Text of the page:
However, I have seen *some* companies really promoting bamboo fabric as a very green, “all natural” fabric and I think that really, really stretches the limits of the word “natural” — which is a word already stretched to being practically meaningless.

In any case, thank you for your response!

9 Doug September 22, 2009 at 7:29 pm

Hey Meg,

Yes, there can be a very significant difference between rayon from bamboo and rayon from trees. I’ll go an extreme, merely to make the point.
Exhibit A: 10,000 Sets of bed sheets made from bamboo as the source material.
Exhibit B: 10,000 Sets of bed sheets made from Honduras Rosewood trees as the source material.

A – Comes from one of the most abundant plant resources on the planet. B – Comes from an endangered species of tree.

Which would you rather see being produced? Yes, that is an unrealistic example, but I am just trying to make the point. All rayon is not created equal, and for someone that is interested in buying “green”, I would think that the source of the material would be a significant factor, would it not?

Like I stated before…I do believe that there is a significant difference between rayon from bamboo and rayon from traditional sources (trees).
I have antimicrobial lab test results (from a reputable lab that specifically does antimicrobial testing)….with bamboo-rayon/viscose fabric, cotton, and traditional rayon/viscose. The results do show a very different reactions to two different common bacteria. The bamboo had a very significant bacteria kill rate, and yes, it was dramatically more than the traditional rayon/viscose.

Unfortunately, I am told by a “forensic textile expert”, that such a test needs to be done by a University, and/or be peer reviewed, and published in a scientific journal…before it could be accepted as scientific proof. For that reason, and because I am not the actual person that paid to have the test done, I am not publishing those results.

The bottom line is that most of us are honest in our advertising, and copy. We have plenty of information on our site…that tells people about the manufacturing process. We have no interest putting out false or misleading information. Yes, some website’s do, I have seen them first hand, but that does not translate into – All bamboo retailers are looking to mislead consumers.
I’m happy to tell people that, if you want to make the “greenest” choice for clothing, wear some of the 80% of the clothes that are hanging in your closet, that you don’t currently wear. Or, go buy your clothes at a thrift store.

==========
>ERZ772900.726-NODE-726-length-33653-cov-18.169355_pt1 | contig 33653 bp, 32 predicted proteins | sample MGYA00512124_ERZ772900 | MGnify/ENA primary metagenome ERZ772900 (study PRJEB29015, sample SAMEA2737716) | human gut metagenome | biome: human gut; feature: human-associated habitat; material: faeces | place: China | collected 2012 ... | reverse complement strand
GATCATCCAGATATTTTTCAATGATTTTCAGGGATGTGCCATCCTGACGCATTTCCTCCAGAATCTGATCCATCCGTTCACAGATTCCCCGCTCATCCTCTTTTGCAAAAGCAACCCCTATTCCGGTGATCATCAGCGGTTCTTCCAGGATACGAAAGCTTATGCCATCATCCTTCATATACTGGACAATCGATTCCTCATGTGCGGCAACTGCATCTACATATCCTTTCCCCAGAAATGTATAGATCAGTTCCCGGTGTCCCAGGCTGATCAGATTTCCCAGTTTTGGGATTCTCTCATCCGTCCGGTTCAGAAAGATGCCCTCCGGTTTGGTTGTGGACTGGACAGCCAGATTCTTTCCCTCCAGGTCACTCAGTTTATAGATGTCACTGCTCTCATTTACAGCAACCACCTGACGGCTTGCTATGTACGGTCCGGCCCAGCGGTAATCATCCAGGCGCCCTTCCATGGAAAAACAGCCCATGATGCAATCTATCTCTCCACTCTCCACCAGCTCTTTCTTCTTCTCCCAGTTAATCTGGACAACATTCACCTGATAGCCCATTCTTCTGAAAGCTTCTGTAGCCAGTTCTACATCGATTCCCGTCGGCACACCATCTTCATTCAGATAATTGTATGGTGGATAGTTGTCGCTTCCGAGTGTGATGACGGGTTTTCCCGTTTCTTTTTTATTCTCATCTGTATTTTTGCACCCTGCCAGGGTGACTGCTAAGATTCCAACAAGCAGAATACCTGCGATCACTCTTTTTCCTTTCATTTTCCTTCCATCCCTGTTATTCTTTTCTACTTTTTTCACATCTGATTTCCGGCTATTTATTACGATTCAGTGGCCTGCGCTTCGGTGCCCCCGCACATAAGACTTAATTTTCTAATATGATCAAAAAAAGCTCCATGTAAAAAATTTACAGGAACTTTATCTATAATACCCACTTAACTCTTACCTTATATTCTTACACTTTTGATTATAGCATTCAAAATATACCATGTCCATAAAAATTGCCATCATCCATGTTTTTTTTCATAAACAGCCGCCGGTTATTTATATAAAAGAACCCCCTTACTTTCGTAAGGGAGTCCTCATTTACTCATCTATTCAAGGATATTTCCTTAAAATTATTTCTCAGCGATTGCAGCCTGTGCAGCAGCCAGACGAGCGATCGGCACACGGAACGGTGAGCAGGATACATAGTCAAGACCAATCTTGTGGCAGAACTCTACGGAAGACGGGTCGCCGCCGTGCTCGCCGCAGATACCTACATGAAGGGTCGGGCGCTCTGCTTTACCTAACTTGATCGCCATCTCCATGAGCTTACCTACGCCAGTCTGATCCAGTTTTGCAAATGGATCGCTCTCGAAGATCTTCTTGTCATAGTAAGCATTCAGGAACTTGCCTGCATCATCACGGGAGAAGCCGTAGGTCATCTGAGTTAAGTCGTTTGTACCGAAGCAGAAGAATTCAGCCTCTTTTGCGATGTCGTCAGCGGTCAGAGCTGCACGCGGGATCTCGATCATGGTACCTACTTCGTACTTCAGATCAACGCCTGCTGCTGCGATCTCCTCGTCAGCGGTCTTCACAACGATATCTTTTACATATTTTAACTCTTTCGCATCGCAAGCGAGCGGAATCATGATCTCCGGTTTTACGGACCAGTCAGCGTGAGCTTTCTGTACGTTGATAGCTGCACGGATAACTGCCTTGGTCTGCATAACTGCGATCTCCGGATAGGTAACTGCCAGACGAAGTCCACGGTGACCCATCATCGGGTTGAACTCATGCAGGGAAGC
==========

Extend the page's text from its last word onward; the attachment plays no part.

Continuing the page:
The truth is, the majority of our customers don’t even buy bamboo sheets or a bamboo shirt because it is “eco-friendly”, they buy it because someone they know told them how soft it is, and/or how well it seemed to wick moisture, etc.
Beyond that, I can only tell you what my personal experience is with traditional rayon, and bamboo rayon.

10 Gary November 12, 2009 at 1:35 pm

I’ve sold bamboo textiles in my store from 2 companies. The stated difference between their process in breaking down bamboo fiber was that they used a “natural enzyme” not the more widely used chemical treatment. This process took longer but wasn’t as harsh on the fiber and non-toxic. Also, they used a “closed loop” system of pools with natural filtration techniques such as aquatic plants that did such a thorough job that they were able to re-use the water. True? Or am I misunderstanding something.

11 Doug Bancorn November 12, 2009 at 3:42 pm

I prefer not to speak directly to the claims of a 3rd party…that I am not intimately familiar with. That said, I will give you my take on the state of the production for the vast majority of bamboo textiles on the market, here in the states…

To the best of my knowledge there does not exist – a manufacturer of bamboo fiber…that uses the common “rayon-like” process, and uses a natural enzyme in that
The “mechanical” method certainly uses natural enzymes. However, it is highly unlikely that you are procuring “mechanical” made bamboo fiber/fabric. If you were…you would notice a huge difference in the fabric hand. Mechanical bamboo is quite “scratchy”, and much more akin to linen than to the soft bamboo fabric that we all know and love.

If there is no discernible difference between the hand of the two different products that you are purchasing, then it is safe to say that your “enzyme” claiming vendor is not being truthful with you.

The process, when employed by responsible manufacturers, is much less ecologically unfriendly than most people think.
For example – Our suppliers do use a closed loop system (it’s approx 98%), and employ water filtration methods. In addition to the ecological and human factor, it just makes good business sense to reuse the chemicals as much as possible. Also, sodium hydroxide is far from the monster that it is portrayed as. It is even used in food processing. You can learn more about it here: Is Bamboo Eco-Friendly It’s about the 7th paragraph down on the page.

We make every effort to keep abreast of the most current information on bamboo fiber and its processing methods. If there is a manufacturer using natural enzymes in place of these other chemicals…well, that would be news to me and the people that I talk to regularly, in this industry.

Thanks for your question Mark, and I hope that helps, somewhat?


12 John November 13, 2009 at 1:11 pm